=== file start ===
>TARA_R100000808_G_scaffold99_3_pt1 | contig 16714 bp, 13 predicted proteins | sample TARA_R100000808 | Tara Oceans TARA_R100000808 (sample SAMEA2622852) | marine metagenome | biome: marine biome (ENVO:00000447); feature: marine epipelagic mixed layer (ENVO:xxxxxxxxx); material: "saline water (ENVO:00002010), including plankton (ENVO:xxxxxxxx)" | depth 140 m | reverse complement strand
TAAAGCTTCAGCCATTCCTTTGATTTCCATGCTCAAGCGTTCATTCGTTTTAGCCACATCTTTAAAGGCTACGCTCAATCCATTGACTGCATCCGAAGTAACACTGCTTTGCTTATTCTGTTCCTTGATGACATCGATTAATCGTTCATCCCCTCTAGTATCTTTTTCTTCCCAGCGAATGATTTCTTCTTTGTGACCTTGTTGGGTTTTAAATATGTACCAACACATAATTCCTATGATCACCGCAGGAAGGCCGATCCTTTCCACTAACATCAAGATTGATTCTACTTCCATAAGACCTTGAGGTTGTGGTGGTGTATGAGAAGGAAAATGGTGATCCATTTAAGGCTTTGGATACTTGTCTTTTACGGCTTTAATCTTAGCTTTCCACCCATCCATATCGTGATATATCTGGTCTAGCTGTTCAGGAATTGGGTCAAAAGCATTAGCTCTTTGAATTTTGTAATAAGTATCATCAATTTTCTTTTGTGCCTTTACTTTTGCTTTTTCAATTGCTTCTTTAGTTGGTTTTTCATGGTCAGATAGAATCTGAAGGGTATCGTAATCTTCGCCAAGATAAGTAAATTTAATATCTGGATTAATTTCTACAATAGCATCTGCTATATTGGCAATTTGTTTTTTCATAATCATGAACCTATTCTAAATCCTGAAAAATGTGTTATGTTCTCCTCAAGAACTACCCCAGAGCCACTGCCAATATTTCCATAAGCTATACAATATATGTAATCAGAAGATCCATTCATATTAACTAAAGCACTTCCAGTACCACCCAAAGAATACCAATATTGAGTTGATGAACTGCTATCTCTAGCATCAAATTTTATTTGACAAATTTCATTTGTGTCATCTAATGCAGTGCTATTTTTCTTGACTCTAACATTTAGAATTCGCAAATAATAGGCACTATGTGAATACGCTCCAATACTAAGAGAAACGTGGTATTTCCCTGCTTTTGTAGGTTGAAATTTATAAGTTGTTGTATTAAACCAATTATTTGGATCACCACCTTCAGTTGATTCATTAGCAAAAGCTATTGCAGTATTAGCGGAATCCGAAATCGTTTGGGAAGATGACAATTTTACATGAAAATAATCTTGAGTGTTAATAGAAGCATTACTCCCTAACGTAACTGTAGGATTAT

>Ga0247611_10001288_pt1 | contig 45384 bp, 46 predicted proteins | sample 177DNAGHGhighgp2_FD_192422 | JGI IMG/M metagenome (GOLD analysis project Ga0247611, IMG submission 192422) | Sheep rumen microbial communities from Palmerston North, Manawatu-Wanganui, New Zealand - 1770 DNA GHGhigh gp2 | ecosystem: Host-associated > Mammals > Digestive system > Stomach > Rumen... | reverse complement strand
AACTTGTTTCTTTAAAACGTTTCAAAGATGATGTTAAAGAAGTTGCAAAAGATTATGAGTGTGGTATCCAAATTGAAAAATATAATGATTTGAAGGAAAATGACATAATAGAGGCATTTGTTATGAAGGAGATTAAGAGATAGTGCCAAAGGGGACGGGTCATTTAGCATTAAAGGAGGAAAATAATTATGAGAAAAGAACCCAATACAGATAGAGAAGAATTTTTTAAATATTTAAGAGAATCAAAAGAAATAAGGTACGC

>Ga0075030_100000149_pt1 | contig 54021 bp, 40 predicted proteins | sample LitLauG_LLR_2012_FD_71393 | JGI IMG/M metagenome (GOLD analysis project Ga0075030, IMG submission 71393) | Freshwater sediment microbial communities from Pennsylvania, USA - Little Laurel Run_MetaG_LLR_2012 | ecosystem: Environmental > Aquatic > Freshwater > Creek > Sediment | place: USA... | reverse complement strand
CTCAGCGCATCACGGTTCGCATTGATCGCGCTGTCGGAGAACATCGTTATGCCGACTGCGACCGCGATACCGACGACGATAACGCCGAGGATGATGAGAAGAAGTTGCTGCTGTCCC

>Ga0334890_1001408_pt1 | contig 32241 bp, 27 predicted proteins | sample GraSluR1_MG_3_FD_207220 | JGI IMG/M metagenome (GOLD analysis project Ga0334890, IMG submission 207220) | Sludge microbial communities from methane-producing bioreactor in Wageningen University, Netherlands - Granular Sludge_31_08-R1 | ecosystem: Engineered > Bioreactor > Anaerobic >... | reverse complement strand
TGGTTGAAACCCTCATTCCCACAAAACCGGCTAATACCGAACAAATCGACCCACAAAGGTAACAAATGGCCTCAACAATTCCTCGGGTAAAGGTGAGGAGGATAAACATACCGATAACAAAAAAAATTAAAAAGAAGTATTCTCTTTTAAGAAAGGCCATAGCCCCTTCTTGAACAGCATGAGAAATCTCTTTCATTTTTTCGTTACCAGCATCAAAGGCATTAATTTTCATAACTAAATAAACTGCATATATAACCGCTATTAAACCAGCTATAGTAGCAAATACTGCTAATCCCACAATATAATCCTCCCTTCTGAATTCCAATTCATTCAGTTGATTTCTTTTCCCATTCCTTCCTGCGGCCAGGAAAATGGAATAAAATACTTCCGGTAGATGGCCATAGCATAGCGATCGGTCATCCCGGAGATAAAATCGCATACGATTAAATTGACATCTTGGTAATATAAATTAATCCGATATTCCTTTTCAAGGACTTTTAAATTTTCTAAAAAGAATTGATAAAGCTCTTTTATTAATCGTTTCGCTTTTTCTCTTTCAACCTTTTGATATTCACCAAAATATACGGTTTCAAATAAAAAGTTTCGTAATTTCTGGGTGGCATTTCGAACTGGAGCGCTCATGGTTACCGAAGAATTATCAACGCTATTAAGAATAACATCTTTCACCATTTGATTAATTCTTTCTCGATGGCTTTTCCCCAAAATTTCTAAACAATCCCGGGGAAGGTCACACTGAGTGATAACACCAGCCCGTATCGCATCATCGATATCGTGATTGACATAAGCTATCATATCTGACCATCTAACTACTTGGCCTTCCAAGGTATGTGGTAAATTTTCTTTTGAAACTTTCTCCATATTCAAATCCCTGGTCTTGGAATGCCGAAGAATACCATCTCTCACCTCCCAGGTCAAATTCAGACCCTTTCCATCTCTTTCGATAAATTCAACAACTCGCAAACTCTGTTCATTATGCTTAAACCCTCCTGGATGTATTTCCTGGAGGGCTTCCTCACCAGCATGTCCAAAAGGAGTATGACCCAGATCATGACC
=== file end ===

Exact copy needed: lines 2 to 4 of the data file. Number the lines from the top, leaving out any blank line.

TAAAGCTTCAGCCATTCCTTTGATTTCCATGCTCAAGCGTTCATTCGTTTTAGCCACATCTTTAAAGGCTACGCTCAATCCATTGACTGCATCCGAAGTAACACTGCTTTGCTTATTCTGTTCCTTGATGACATCGATTAATCGTTCATCCCCTCTAGTATCTTTTTCTTCCCAGCGAATGATTTCTTCTTTGTGACCTTGTTGGGTTTTAAATATGTACCAACACATAATTCCTATGATCACCGCAGGAAGGCCGATCCTTTCCACTAACATCAAGATTGATTCTACTTCCATAAGACCTTGAGGTTGTGGTGGTGTATGAGAAGGAAAATGGTGATCCATTTAAGGCTTTGGATACTTGTCTTTTACGGCTTTAATCTTAGCTTTCCACCCATCCATATCGTGATATATCTGGTCTAGCTGTTCAGGAATTGGGTCAAAAGCATTAGCTCTTTGAATTTTGTAATAAGTATCATCAATTTTCTTTTGTGCCTTTACTTTTGCTTTTTCAATTGCTTCTTTAGTTGGTTTTTCATGGTCAGATAGAATCTGAAGGGTATCGTAATCTTCGCCAAGATAAGTAAATTTAATATCTGGATTAATTTCTACAATAGCATCTGCTATATTGGCAATTTGTTTTTTCATAATCATGAACCTATTCTAAATCCTGAAAAATGTGTTATGTTCTCCTCAAGAACTACCCCAGAGCCACTGCCAATATTTCCATAAGCTATACAATATATGTAATCAGAAGATCCATTCATATTAACTAAAGCACTTCCAGTACCACCCAAAGAATACCAATATTGAGTTGATGAACTGCTATCTCTAGCATCAAATTTTATTTGACAAATTTCATTTGTGTCATCTAATGCAGTGCTATTTTTCTTGACTCTAACATTTAGAATTCGCAAATAATAGGCACTATGTGAATACGCTCCAATACTAAGAGAAACGTGGTATTTCCCTGCTTTTGTAGGTTGAAATTTATAAGTTGTTGTATTAAACCAATTATTTGGATCACCACCTTCAGTTGATTCATTAGCAAAAGCTATTGCAGTATTAGCGGAATCCGAAATCGTTTGGGAAGATGACAATTTTACATGAAAATAATCTTGAGTGTTAATAGAAGCATTACTCCCTAACGTAACTGTAGGATTAT

>Ga0247611_10001288_pt1 | contig 45384 bp, 46 predicted proteins | sample 177DNAGHGhighgp2_FD_192422 | JGI IMG/M metagenome (GOLD analysis project Ga0247611, IMG submission 192422) | Sheep rumen microbial communities from Palmerston North, Manawatu-Wanganui, New Zealand - 1770 DNA GHGhigh gp2 | ecosystem: Host-associated > Mammals > Digestive system > Stomach > Rumen... | reverse complement strand
AACTTGTTTCTTTAAAACGTTTCAAAGATGATGTTAAAGAAGTTGCAAAAGATTATGAGTGTGGTATCCAAATTGAAAAATATAATGATTTGAAGGAAAATGACATAATAGAGGCATTTGTTATGAAGGAGATTAAGAGATAGTGCCAAAGGGGACGGGTCATTTAGCATTAAAGGAGGAAAATAATTATGAGAAAAGAACCCAATACAGATAGAGAAGAATTTTTTAAATATTTAAGAGAATCAAAAGAAATAAGGTACGC